Tables for
Volume C
Mathematical, physical and chemical tables
Edited by E. Prince

International Tables for Crystallography (2006). Vol. C, ch. 5.2, p. 498

Section 5.2.9. Testing for remanent systematic error

W. Parrish,a A. J. C. Wilsonb and J. I. Langfordc

aIBM Almaden Research Center, San Jose, CA, USA,bSt John's College, Cambridge CB2 1TP, England, and cSchool of Physics & Astronomy, University of Birmingham, Birmingham B15 2TT, England

5.2.9. Testing for remanent systematic error

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Since about 1930, it has been claimed that the lattice parameters of cubic substances could be measured within one part in 50 000. Precision (that is, reproducibility of measurements by one technique within one laboratory) of this order is achieved, but accuracy (agreement between determinations by different techniques or by the same technique in different laboratories) is lower. The IUCr lattice-parameter project (Parrish, 1960[link]) showed a standard deviation of 1 in 30 000 in inter-laboratory comparisons, with some outlying values differing from the mean by one or two parts in 10 000. At that time, therefore, precision was considerably better than accuracy (absence of significant remanent systematic error). Testing for remanent systematic error is thus valuable as an occasional test of methodology, though not undertaken as routine. The principle is outlined here, and more details are given in Chapters 8.4[link] and 8.5[link] .

When refinement of parameters is performed by least squares, weighted in accordance with the reciprocal of the estimated variance, the expected value of the weighted sum of squares is [\langle S\rangle=n-p, \eqno (]where n is the number of terms summed and p is the number of parameters determined. The standard deviation of the sum S is expected to be [\sigma_S=[2(n-p)]{}^{1/2} \eqno (]approximately (Wilson, 1980[link]), so that if the actual value of S exceeds [\eqalignno{ \langle S\rangle+k\sigma_S &= n-p+k\sigma_S \cr &= n-p+k[2(n-p)]{}^{1/2} &(}](where k = 2 or 3), one can reasonably conclude that there are defects in the model (remanent systematic errors). If S is less than this value, one can reasonably conclude that any defects in the model (systematic errors) are at worst of the same order of magnitude as the statistical fluctuations; the sensitivity of the test increases rather slowly with np. The method was advocated by Beu and his collaborators (Beu, Musil & Whitney, 1962[link], 1963[link]; Beu, 1964[link]; Beu & Whitney, 1967[link]; Langford, Pike & Beu, 1964[link]; see also Mitra, Ahmed & Das Gupta, 1985[link]) because tests of the hypothesis `no remaining systematic error' based on likelihood were available; they assumed a normal distribution of errors, possibly without realizing, and certainly without emphasizing, that the method was then equivalent to least squares. Their application of the method to testing for remanent systematic error in lattice-parameter determination was successful: the aberrations of the counter diffractometer were found to be adequately accounted for: additional aberrations were found for the Bond method (see Chapter 5.3[link] ); Boom (1966[link]) used it in testing the accuracy of the Debye–Scherrer method.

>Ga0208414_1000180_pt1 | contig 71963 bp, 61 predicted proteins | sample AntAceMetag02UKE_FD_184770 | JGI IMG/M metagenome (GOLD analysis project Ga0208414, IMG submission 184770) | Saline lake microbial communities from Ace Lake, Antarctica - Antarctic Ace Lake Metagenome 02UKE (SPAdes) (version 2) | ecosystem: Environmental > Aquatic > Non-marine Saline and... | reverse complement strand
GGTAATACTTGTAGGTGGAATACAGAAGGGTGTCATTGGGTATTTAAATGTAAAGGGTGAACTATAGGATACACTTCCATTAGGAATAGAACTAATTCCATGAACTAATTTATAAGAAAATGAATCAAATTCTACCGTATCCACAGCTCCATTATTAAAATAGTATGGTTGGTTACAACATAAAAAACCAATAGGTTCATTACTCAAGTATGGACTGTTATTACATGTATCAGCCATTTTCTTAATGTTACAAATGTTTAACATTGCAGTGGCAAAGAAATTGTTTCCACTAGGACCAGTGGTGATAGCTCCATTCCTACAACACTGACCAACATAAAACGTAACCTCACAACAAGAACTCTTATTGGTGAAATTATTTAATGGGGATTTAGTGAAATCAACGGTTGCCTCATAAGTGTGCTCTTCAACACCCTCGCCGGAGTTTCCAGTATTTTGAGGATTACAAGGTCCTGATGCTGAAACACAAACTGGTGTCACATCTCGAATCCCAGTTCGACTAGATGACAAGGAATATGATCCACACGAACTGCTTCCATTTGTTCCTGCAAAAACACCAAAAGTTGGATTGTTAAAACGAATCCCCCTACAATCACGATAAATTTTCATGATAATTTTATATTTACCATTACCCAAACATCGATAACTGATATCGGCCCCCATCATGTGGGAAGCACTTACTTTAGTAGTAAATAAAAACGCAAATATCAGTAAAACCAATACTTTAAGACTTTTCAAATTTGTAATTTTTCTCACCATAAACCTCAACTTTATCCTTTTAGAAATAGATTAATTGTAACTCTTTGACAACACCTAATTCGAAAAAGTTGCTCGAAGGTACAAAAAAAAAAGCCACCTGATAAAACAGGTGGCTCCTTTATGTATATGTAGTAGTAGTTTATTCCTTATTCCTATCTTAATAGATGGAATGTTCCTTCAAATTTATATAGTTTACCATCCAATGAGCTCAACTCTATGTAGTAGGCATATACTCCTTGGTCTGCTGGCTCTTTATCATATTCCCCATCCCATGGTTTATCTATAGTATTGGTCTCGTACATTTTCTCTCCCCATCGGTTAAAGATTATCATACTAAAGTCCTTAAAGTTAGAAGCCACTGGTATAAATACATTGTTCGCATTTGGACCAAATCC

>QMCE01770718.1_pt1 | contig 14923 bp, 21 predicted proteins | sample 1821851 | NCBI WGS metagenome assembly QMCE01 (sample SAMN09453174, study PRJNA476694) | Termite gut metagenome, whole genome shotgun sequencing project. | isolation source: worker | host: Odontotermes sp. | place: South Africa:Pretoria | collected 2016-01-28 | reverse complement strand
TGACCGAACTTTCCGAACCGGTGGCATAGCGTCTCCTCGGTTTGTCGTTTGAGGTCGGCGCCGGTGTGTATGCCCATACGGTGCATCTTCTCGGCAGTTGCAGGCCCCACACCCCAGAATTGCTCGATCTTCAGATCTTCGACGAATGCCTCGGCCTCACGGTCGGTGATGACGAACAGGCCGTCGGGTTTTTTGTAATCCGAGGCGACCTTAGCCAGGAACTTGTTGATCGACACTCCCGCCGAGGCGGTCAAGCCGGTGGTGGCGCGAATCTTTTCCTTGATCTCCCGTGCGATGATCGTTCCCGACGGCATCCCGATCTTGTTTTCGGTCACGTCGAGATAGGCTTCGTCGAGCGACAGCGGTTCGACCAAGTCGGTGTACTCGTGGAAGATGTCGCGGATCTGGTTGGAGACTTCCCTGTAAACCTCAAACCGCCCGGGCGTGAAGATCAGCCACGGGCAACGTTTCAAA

In statistical literature, the weighted sum of squares S is often called the scaled deviance, and [E=[S-(n-p)]/[2(n-p)]{}^{1/2} \eqno (]is called the excess. The test for the absence of significant systematic error is then that the excess should be less than three.


Beu, K. E. (1964). The evaluation of centroid lattice parameter data for tungsten by the likelihood ratio method. Acta Cryst. 17, 1149–1164.
Beu, K. E., Musil, F. J. & Whitney, D. R. (1962). Precise and accurate lattice parameters by film powder methods. I. The likelihood ratio method. Acta Cryst. 15, 1292–1301.
Beu, K. E., Musil, F. J. & Whitney, D. R. (1963). The likelihood ratio method for the precise and accurate determination of lattice parameters for tetragonal and hexagonal crystals. Acta Cryst. 16, 1241–1242.
Beu, K. E. & Whitney, D. R. (1967). Further developments in a likelihood ratio method for the precise and accurate determination of lattice parameters. Acta Cryst. 22, 932–933.
Boom, G. (1966). Accurate lattice parameters and the LPC method. Groningen: van Denderen.
Langford, J. I., Pike, E. R. & Beu, K. E. (1964). Precise and accurate lattice parameters by film powder methods. IV. Theoretical calculation of axial (vertical) divergence profiles, centroid shifts, and variances for cylindrical powder diffraction cameras. Acta Cryst. 17, 645–651.
Mitra, G. B., Ahmed, A. & Das Gupta, P. (1985). Precise and accurate estimation of crystallographic parameters by maximum-likelihood and min–max methods. Structure and statistics in crystallography, edited by A. J. C. Wilson, pp. 151–181. Guilderland, NY: Adenine Press.
Parrish, W. (1960). Results of the IUCr precision lattice-parameter project. Acta Cryst. 13, 838–850.
Wilson, A. J. C. (1980). Accuracy in methods of lattice-parameter measurement. Natl Bur. Stand. (US) Spec. Publ. No. 567, pp. 325–351.

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